After 15 months on the sidelines, Chavez returned against former titleholder Carlos Hernandez in a crossroads fight. He was able to edge his rival by 12-round split decision.

That win helped secure him a fight up at lightweight against IBF beltholder Leavander Johnson in September 2005. It was a moment of triumph that quickly turned to tragedy.

“I think I fought the fight of my life,” said Chavez of the 11th-round stoppage win. “I was very happy with my performance.

“I celebrated up until I returned to my dressing room when they told me Leavander Johnson had been rushed to the hospital. I still had no idea [something was seriously wrong]; I had been rushed to the emergency room after several of my fights. Back in the hotel room, I was told Leavander had passed.

“I think that took a big toll on my career, I lost something in that fight. I lost that mean streak that boxers usually have when they come into a fight. I didn’t have it in me to try to hurt somebody [after that].”

Chavez didn’t fight for 17 months for myriad reasons but would meet Julio Diaz in February 2007. The injuries now mounting, he tore his right knee ligaments and subsequently lost his title in three rounds.

Following another lay off, Chavez returned with two wins but suffered losses to Michael Katsidis and former titlists David Diaz, Humberto Soto and Jorge Linares. After the Linares defeat, Chavez decided to step away from life as an active fighter.

“I gave up my boxing robe and my boxing trunks,” said Chavez 44-8 (30 knockouts). “I left them with Mr. Honda [in Japan]. That was me giving up boxing.”

Chavez, now 48, lives in Dallas. He works a day job in construction and spends his weekends training people how to box.

He graciously took time to speak to The Ring about the best he fought in 10 key categories.

Lewis Wood: He had a pretty assertive jab, something that [I learned to use] for the rest of my career.

Floyd Mayweather: He was very hard to hit. I tried to get as many clean punches as I could. On a scale of 1-10, I would say he was 9.5 or 10 defensively.

Mayweather: You see the punch getting closer and closer until you get hit. You can’t avoid the speed. A lot of the time you see it coming, other times you just got hit with it.

Mayweather: Part of the defense is a lot of footwork and how you position your feet to avoid punches.

Mayweather: Louie Leija was a pretty smart guy, but he wasn’t as smart as Floyd. It was a tug of war right up until the ninth round. He was trying to avoid punches and I was trying to get them in. He was smart, it was like a chess game.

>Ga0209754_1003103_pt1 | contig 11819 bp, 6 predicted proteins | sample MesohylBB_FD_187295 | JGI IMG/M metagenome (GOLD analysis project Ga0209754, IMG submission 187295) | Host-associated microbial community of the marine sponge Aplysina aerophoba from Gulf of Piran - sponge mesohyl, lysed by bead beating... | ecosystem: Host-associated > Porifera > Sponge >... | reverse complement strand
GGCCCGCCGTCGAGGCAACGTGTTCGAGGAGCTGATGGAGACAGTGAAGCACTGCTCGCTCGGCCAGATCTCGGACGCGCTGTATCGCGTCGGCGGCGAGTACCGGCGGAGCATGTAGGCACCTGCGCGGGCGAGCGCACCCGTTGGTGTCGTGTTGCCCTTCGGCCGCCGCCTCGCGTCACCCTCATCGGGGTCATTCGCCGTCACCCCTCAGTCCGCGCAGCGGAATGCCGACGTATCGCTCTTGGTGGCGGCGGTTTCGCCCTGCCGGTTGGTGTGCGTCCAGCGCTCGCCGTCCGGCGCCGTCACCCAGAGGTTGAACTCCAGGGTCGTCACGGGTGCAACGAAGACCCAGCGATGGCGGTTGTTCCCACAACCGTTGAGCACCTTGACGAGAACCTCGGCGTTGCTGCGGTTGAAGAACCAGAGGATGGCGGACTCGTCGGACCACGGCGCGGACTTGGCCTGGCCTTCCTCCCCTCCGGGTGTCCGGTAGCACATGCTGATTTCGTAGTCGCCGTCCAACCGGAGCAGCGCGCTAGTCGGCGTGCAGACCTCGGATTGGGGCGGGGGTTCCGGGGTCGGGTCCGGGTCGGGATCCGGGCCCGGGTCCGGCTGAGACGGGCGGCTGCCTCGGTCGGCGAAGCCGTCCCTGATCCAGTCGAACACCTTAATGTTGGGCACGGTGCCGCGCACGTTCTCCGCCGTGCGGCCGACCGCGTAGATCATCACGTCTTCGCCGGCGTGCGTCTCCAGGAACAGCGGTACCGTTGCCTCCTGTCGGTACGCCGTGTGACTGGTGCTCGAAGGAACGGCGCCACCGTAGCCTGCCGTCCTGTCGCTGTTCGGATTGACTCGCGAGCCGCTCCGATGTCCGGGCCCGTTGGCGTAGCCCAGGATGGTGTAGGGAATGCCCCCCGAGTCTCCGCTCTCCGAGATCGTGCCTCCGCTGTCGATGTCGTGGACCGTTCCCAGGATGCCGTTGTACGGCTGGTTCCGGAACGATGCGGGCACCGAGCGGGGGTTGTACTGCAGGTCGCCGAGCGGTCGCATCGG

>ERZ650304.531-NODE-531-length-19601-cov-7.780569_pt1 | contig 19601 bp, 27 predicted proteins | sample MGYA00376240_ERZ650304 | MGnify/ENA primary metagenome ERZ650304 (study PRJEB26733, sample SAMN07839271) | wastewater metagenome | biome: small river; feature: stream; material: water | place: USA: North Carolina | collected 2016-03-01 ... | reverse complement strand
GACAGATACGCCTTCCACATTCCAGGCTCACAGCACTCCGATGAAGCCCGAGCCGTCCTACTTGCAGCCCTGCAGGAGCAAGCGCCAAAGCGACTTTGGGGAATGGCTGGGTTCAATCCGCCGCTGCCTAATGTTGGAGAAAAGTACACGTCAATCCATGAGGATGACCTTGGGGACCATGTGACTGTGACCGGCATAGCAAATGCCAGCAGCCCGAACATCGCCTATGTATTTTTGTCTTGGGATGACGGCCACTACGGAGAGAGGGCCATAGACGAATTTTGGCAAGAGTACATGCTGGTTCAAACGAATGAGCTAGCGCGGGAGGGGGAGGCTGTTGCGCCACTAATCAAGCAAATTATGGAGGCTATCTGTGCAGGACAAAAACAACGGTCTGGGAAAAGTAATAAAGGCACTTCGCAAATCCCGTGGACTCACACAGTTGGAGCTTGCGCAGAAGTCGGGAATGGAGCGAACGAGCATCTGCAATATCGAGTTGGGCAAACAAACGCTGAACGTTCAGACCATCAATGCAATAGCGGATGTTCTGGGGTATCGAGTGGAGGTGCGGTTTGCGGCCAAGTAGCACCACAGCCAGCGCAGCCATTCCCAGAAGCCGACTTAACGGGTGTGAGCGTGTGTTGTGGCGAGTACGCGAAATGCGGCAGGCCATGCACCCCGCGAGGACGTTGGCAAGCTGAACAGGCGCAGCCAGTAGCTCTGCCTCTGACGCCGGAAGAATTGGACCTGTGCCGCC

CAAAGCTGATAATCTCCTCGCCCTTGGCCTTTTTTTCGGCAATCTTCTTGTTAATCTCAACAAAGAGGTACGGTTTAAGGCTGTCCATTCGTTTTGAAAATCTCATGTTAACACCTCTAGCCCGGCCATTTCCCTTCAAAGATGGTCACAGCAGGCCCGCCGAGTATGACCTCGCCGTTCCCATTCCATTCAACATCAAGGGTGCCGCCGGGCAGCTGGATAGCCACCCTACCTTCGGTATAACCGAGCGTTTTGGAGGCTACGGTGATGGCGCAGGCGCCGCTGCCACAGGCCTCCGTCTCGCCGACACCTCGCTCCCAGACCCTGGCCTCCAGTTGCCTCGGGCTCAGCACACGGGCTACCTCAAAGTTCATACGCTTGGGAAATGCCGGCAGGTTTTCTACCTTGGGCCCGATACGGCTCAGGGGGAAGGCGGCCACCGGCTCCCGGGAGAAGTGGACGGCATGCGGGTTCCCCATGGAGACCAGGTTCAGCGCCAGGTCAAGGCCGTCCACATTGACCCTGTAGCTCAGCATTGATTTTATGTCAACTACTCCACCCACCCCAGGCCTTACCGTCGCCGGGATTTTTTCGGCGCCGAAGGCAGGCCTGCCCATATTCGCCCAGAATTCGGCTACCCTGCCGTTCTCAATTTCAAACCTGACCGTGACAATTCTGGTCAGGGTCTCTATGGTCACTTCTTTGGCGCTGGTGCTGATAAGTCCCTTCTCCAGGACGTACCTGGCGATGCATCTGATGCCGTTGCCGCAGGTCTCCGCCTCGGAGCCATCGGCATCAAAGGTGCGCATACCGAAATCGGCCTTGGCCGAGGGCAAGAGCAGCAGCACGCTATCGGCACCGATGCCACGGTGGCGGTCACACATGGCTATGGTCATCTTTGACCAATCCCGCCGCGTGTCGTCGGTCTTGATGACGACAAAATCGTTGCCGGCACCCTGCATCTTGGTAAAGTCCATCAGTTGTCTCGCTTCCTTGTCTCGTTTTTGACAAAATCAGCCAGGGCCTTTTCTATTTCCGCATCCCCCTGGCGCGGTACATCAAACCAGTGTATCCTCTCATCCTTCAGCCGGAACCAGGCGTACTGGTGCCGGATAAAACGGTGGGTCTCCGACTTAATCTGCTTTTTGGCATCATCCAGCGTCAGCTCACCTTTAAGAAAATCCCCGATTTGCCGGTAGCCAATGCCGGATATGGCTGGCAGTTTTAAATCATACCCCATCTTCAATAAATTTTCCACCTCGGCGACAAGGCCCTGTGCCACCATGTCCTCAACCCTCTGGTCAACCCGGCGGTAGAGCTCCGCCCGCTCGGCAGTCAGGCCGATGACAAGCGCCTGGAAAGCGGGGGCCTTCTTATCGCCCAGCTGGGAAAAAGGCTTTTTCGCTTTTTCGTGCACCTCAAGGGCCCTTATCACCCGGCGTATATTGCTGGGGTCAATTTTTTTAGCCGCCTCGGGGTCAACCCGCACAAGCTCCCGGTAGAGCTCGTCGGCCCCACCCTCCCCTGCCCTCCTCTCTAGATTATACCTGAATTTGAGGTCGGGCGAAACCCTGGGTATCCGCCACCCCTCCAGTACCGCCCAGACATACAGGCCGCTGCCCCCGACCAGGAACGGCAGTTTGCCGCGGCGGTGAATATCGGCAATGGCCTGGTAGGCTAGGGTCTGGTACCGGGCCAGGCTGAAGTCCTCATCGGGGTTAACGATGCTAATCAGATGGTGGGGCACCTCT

Javier Jauregui: Without a doubt. He had me thinking the whole fight – very strong. I had to adapt and learn to roll with the punches. I brought the fight, that was my style, but I felt he was physically stronger than I was, so I had to adapt and be a little bit more agile; move side-to-side and work my angles.

David Diaz: Louie Leija and Javier Jauregui were very strong punchers. Erik Morales was tolerable; there were other fighters that were harder punchers. Floyd’s power was respectable, I think it was more his speed that was getting to me than his power. I suffered an injury against Julio [Diaz] but David Diaz, we went the distance, and he was the biggest puncher I faced in my career. It was a very stinging feeling after I got hit. I could feel the welt coming wherever he hit me.

Juan Jose Arias: He was tough as nails, I hit him with everything but the kitchen sink and he wouldn’t go down. We fought 12 hard rounds for the NABF title. [Erik] Morales’ chin was respectable, I hit him with some very hard punches in the early rounds, but I couldn’t use my arm from the second round on. The injury happened so early, so it’s difficult to pick him because I was fighting with one arm from the second round on.

Mayweather: Good footwork, handspeed, waist movement, bobbing and weaving punches, good feints, a pretty slick boxer, pretty assertive with his punches, and the power was there at 130. It’s a lot different at 147 pounds. I felt the difference.

Mayweather: He retired undefeated as a professional. He was pound-for-pound one of the best fighters in the world. He won world titles in five weight classes.



Questions and/or comments can be sent to Anson at [email protected] and you can follow him on Twitter @AnsonWainwright